The Temple Mount will be closed to Jewish visitors on Thursday, which marks the first day of the Hebrew month of Elul and Hijri, the Islamic New Year, according to Temple Mount News.
Jews will also be banned from visiting the Temple Mount on the eve and first day of Rosh Hashana (the Jewish New Year and Day of Judgement), the first day of the holiday of Sukkot and on the holiday of Shmini Atzeret due to their occurrence on Friday and Shabbat. Jewish visitors are banned from visiting the site on Friday and Saturday throughout the entire year.
Many Jews are expected to visit the Temple Mount complex on Wednesday to mark the eve of the first day of Elul. Elul is seen as a time to prepare for Rosh Hashana, the Day of Judgement, and Yom Kippur, the Day of Atonement.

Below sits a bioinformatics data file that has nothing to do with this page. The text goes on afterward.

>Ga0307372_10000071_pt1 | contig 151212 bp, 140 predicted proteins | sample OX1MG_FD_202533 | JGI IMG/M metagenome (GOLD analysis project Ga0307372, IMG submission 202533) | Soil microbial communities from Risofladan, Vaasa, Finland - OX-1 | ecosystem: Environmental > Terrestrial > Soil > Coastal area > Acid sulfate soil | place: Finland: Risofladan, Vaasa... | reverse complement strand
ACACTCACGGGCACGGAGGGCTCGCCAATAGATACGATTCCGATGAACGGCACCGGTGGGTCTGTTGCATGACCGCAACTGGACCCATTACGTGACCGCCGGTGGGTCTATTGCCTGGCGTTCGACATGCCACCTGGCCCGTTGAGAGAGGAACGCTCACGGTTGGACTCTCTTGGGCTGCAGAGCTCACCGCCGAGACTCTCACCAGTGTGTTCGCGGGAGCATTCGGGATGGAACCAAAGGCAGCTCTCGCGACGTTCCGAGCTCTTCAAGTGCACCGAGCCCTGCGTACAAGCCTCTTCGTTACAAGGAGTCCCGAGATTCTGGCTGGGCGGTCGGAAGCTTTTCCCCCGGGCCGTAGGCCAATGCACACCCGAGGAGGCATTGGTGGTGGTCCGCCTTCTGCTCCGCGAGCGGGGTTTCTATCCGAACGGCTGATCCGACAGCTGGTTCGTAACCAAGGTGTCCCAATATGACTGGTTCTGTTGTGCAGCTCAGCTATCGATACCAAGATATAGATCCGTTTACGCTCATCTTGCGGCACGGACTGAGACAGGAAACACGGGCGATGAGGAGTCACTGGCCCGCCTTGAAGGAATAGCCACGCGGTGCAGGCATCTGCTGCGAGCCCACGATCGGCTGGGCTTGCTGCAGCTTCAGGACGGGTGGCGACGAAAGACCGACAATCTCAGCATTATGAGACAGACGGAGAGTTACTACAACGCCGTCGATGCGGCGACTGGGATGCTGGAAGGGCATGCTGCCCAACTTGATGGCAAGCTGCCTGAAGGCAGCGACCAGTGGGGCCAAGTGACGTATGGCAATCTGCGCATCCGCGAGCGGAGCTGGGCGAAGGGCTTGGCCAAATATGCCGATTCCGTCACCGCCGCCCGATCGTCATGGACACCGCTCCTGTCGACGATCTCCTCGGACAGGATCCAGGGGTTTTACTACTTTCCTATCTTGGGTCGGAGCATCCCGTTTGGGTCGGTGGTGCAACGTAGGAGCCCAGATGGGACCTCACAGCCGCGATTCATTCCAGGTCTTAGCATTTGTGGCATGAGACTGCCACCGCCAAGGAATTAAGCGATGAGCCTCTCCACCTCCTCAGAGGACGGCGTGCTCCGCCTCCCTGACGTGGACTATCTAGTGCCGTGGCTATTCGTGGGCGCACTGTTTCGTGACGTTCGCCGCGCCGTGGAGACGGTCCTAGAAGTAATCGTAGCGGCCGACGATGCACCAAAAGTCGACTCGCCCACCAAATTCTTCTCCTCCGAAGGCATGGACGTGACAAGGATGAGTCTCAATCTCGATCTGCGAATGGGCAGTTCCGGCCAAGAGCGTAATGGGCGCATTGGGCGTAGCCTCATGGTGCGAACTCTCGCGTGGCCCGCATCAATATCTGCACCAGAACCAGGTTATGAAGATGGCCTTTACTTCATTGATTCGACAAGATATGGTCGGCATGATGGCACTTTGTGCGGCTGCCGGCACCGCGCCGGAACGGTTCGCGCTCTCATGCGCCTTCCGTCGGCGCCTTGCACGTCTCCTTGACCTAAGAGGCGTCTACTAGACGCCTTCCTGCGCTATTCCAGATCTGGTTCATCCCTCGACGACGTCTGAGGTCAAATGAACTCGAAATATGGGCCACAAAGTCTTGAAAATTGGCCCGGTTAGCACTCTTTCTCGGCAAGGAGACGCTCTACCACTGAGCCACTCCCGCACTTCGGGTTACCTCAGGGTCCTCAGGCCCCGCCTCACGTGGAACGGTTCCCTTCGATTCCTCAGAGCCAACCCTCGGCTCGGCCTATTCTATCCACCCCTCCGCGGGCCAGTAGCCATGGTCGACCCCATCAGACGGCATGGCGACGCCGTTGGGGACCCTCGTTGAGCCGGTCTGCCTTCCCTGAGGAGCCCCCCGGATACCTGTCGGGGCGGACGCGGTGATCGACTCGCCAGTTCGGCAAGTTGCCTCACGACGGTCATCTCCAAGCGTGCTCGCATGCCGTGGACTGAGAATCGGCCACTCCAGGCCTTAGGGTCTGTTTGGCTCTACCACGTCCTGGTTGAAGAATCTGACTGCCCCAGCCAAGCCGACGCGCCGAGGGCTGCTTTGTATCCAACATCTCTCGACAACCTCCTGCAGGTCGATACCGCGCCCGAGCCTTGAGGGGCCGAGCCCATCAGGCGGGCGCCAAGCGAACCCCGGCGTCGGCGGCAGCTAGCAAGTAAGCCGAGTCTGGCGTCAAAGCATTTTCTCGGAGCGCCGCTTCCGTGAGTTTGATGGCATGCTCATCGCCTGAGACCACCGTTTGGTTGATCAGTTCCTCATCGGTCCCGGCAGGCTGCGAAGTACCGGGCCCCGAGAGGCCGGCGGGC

Temple Mount activists have asked Prime Minister Benjamin Netanyahu and Public Security Minister Amir Ohana to allow Jewish entry to the site on Saturdays at least. Jews were allowed to enter the site on Saturdays up until 20 years ago.
The Waqf, an arm of the Jordanian Ministry of Sacred Properties, administers the Temple Mount site.
Visits by religious Jews to the Temple Mount are monitored by Waqf guards and Israeli police – and all Jewish prayer, including silent prayer, is forbidden, according to the Jerusalem Center for Public Affairs.
No sacred Jewish objects, such as prayer books or prayer shawls, may be brought onto the mount, according to the tourism website Tourist Israel.
The Jerusalem Post revealed in December that Jewish visitors to the site had started praying undisturbed by police forces.
The Temple Mount is open to Jewish entry Sunday through Thursday from 7:30 a.m. until 11 a.m. (10:30 a.m. in the winter) and again from 1:30 p.m. until 2:30 p.m.